Sea Venom model in 1/32 scale made by Meindert de Vreeze
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Modelling report on...
The Revell 1/32 Sea Venom kit #4709 is the same as the originally released Matchbox Lesney PK-506 kit issued 1980.
The 1/32 scale Matchbox Lesney kits were known as being very good, with good accuracy and shape. I was told that the dimensions of the kit (length and span) were pretty well ( within a margin of a couple of millimeters) and I am not surprised as Matchbox did make simple but accurate kits at the time. They had access to the real thing.
Their detail level was limited however
to keep costs down, but they are an excellent starting point to make a
very good and detailed model. The same applies to the Sea Venom kit.
OK, what is in the kit?
The instructions look like the original
Matchbox ones, but Revell has improved them in some areas.
The Revell kit has about 150 parts in white plastic. (The Matchbox kit's plastic has as some modelers may remember several colours, to help the younger modeler to get some colour on an unpainted model).
So, exactly the same parts and sprues
are found in the Revell kit, although Revell has cleaned up the mould of
the transparent parts to remove tiny scratches. Well done!
You get some variations on parts like the different wheelbay shapes, a flat or bulged double canopy and different stores and decals. You also get parts for a miniature Ghost engine for which you can leave the top access panels open. The rear fuselage has two options as well.
The decals are of the usual very high
quality with versions for three planes:
For the other kit, making a RAN Australian FAW 53 would be nice. I saw one at a museum in South Australia and this looked a nice scheme.
For this kit you are on your one regarding detailling as I could not find any add-on commercial sets from resin what so ever on the market. This building report will show you how I tackled these kits.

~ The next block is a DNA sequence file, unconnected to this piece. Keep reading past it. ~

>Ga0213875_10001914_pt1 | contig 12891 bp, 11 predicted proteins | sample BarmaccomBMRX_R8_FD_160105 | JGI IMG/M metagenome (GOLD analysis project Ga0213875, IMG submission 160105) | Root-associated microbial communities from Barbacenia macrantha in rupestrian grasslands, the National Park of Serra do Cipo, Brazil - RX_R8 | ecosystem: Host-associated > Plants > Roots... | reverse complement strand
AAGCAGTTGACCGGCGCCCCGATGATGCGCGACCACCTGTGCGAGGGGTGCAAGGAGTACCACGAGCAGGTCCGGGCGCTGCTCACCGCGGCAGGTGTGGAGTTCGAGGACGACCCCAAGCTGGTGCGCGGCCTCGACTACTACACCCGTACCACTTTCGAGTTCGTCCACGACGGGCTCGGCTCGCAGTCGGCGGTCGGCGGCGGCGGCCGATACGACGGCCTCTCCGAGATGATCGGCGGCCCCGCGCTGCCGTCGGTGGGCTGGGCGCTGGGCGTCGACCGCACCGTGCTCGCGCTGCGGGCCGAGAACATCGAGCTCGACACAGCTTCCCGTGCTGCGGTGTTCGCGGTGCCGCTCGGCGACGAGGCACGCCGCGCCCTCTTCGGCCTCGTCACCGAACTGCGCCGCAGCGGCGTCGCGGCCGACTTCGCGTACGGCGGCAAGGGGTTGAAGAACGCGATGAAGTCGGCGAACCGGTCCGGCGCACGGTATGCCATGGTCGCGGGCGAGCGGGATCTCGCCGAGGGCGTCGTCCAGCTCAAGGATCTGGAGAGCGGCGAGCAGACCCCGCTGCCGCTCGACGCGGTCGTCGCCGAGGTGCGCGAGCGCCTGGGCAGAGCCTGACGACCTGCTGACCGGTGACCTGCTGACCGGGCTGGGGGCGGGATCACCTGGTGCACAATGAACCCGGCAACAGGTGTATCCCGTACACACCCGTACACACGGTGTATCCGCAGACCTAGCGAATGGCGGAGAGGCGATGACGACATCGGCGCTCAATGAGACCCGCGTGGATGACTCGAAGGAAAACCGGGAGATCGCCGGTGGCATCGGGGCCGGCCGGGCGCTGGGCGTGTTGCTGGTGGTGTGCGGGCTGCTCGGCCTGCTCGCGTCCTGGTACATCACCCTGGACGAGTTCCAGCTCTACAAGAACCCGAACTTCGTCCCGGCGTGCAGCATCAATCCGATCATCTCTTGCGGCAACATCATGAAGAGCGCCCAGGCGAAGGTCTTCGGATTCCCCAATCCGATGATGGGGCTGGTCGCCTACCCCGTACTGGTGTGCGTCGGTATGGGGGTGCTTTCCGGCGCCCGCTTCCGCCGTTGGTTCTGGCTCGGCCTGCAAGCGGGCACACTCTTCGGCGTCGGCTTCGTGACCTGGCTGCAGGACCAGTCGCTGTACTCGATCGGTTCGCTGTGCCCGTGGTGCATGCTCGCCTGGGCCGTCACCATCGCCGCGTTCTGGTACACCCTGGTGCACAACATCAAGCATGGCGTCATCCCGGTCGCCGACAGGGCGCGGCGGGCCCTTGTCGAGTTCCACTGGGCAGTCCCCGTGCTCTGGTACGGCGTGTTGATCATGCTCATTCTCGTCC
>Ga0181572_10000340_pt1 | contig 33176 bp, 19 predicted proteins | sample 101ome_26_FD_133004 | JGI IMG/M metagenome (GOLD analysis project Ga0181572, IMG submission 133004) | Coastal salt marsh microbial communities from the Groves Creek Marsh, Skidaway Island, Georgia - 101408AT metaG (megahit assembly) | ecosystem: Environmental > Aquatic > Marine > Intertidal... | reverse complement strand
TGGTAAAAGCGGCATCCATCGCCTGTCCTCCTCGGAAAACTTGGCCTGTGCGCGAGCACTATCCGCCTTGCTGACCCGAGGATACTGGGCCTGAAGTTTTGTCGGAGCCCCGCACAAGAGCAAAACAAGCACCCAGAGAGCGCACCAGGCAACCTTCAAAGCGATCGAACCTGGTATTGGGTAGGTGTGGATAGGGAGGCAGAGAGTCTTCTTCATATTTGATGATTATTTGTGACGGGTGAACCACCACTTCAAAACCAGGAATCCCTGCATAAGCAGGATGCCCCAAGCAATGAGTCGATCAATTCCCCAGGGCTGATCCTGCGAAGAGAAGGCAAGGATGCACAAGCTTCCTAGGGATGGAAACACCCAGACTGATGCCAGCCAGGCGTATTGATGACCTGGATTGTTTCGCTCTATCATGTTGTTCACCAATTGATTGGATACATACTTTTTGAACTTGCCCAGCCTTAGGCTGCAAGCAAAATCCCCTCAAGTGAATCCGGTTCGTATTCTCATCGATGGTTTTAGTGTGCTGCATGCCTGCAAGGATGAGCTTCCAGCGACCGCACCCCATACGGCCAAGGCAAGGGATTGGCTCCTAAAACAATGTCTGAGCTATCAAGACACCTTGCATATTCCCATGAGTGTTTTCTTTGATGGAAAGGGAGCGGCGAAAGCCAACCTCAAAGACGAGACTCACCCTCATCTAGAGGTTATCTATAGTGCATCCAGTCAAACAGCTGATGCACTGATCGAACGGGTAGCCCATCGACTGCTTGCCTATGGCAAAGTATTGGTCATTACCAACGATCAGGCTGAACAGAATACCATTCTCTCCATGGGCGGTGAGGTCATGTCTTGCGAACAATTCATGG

But, let's look first at some history of the real Sea Venoms
The Royal Navy was interested in the NF.2 after carrier prototype trials went well enough. It lead to the development of the “navalized” NF.2. The first flew April 1951, designated "Sea Venom NF.20. It was generally similar to the NF.2, but with a strengthened construction and also an arresting hook fitted in an “upper lip” at the aft fuselage.
The first of 50 production "Sea Venom FAW (Fighter All Weather) 20" flew March 1953. It had the Ghost 103 engine, an AI.10 radar, and a clear-view canopy similar to that of the NF.2A. The FAW.20 entered service with the Fleet Air Arm in 1954
are always needed and the next version, the FAW 21, first flew April 1954.
The tailplane extensions outboard of the tailfins were deleted and it got
a Ghost 104 engine, Westinghouse AI-21 radar, a modified canopy with a
bulged top to improve headroom, power boosted rudders and ailerons, nonskid
brakes, and inflatable seat packs to assist in underwater escapes.
Next came in 1957 and 1958 the final Sea Venom variant, the “FAW 22". It was fitted with a Ghost 105 engine and an improved AI.22 radar. Also, many FAW 22s were adapted after delivery to carry DH Blue Jay (later Firestreak). Of the FAW 22, 39 planes were built.
The Royal Navy FAA obtained a total of 256 Sea Venoms of all types.
After the Second
World War, the French Navy also worked on their naval power, building aircraft
carriers like the Foch and Clemenceau. So a shipboard jet fighter was needed
and in January 1951 the Aeronavale selected the Sea Venom FAW.20 as this
British ship board jet fighter in development seemed promising. With De
Haviland, arrangements were made for license manufacture by SNCASE (later
Sud-Aviation). The French Sea Venom was given the name of "Aquilon , French
for “Sea Eagle".
Introducing the Aquilon started with four "kitted" Sea Venom FAW 20 planes shipped from De Havilland. It was first flown in 1952 and about twenty "Aquilon 20" machines were built.
Improvements on the Aquilon were desired however, and a single prototype "Aquilon 201" made by Sud-Est. It was based on the Sea Venom NF Mk.52 but with a Fiat Ghost 48 mk.1 engine and a new rear-sliding canopy. It also got ejection seats built by Sud-Est; (some sources claim they were a Martin-Baker design built under license).
The first “new
all Sud built” production machine was the "Aquilon 202", flying March 1954
with a total of 25 planes built. It had an American radar and a Derveaux
DRAX-4A radar rangefinder. It featured the ejection seats for both crew
members and an adapted rear-sliding canopy with changed canopy frames.